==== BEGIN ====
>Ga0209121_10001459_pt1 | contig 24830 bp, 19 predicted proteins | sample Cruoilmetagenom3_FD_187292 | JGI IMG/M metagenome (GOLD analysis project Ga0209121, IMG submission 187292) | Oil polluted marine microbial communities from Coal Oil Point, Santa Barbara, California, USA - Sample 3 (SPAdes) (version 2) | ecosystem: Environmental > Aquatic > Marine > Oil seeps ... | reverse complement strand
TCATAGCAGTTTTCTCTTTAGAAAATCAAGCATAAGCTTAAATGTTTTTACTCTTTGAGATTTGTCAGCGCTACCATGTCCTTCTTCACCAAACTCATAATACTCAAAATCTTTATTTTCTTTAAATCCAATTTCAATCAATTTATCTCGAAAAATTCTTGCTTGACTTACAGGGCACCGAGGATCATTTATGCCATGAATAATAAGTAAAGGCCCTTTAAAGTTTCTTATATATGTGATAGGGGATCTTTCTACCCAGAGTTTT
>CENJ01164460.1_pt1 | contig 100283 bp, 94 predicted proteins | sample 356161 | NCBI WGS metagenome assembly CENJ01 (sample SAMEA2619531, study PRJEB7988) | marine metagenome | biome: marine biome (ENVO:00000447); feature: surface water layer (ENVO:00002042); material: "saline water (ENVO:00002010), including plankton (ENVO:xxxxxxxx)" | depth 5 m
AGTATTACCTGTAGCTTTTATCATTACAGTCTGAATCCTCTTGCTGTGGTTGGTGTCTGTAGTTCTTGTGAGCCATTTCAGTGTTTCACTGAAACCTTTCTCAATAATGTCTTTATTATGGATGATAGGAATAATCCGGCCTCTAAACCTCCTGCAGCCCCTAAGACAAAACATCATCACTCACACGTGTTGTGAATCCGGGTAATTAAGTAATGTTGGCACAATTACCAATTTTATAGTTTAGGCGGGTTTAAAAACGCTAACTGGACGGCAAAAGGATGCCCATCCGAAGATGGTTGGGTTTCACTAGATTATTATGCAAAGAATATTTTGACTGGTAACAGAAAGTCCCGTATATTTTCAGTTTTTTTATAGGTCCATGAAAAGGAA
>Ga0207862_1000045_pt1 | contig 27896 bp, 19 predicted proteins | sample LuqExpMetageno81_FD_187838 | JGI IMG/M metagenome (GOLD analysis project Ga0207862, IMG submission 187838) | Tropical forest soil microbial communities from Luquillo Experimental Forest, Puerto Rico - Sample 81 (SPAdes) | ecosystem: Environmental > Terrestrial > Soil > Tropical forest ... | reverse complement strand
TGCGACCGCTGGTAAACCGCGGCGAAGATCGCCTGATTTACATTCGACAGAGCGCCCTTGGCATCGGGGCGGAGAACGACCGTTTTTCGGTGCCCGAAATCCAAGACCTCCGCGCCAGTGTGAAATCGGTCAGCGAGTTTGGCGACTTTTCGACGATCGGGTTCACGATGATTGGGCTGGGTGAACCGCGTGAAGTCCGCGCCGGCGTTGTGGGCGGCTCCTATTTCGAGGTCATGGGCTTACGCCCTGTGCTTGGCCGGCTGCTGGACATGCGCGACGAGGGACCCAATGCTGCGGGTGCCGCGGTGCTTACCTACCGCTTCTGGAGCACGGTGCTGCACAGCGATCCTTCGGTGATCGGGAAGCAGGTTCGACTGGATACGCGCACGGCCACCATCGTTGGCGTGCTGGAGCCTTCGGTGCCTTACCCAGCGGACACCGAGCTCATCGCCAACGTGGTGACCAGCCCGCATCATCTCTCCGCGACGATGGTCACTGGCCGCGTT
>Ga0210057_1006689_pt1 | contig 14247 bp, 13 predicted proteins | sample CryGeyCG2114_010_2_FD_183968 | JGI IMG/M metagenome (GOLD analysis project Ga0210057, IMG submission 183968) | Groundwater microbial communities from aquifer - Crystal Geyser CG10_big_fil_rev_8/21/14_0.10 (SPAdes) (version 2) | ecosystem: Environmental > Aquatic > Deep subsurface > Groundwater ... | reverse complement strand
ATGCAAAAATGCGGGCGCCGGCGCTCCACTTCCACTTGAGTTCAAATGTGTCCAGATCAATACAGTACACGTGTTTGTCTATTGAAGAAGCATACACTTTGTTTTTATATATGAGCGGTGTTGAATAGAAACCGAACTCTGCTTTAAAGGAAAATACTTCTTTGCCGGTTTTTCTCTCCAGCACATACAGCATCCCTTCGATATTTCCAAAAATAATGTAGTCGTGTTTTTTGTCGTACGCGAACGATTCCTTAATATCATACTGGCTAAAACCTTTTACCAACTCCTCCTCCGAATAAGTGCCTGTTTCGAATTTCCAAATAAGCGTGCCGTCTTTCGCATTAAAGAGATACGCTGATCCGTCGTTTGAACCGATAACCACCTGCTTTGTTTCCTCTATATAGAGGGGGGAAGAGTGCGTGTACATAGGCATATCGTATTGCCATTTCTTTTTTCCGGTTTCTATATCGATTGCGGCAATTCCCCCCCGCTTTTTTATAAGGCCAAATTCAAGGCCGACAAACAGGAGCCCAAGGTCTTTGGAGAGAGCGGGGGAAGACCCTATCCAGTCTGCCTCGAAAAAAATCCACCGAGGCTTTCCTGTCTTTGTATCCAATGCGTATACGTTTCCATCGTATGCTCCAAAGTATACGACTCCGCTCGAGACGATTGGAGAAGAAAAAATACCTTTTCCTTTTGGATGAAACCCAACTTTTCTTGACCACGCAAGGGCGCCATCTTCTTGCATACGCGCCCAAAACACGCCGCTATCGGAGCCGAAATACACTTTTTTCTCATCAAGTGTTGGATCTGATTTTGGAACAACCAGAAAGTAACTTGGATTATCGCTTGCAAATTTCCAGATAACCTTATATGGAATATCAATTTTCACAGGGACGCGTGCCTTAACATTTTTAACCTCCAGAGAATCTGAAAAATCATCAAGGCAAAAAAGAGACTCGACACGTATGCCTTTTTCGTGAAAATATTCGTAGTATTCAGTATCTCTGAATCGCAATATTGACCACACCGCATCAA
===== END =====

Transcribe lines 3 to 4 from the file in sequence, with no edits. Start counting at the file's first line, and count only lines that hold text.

>CENJ01164460.1_pt1 | contig 100283 bp, 94 predicted proteins | sample 356161 | NCBI WGS metagenome assembly CENJ01 (sample SAMEA2619531, study PRJEB7988) | marine metagenome | biome: marine biome (ENVO:00000447); feature: surface water layer (ENVO:00002042); material: "saline water (ENVO:00002010), including plankton (ENVO:xxxxxxxx)" | depth 5 m
AGTATTACCTGTAGCTTTTATCATTACAGTCTGAATCCTCTTGCTGTGGTTGGTGTCTGTAGTTCTTGTGAGCCATTTCAGTGTTTCACTGAAACCTTTCTCAATAATGTCTTTATTATGGATGATAGGAATAATCCGGCCTCTAAACCTCCTGCAGCCCCTAAGACAAAACATCATCACTCACACGTGTTGTGAATCCGGGTAATTAAGTAATGTTGGCACAATTACCAATTTTATAGTTTAGGCGGGTTTAAAAACGCTAACTGGACGGCAAAAGGATGCCCATCCGAAGATGGTTGGGTTTCACTAGATTATTATGCAAAGAATATTTTGACTGGTAACAGAAAGTCCCGTATATTTTCAGTTTTTTTATAGGTCCATGAAAAGGAA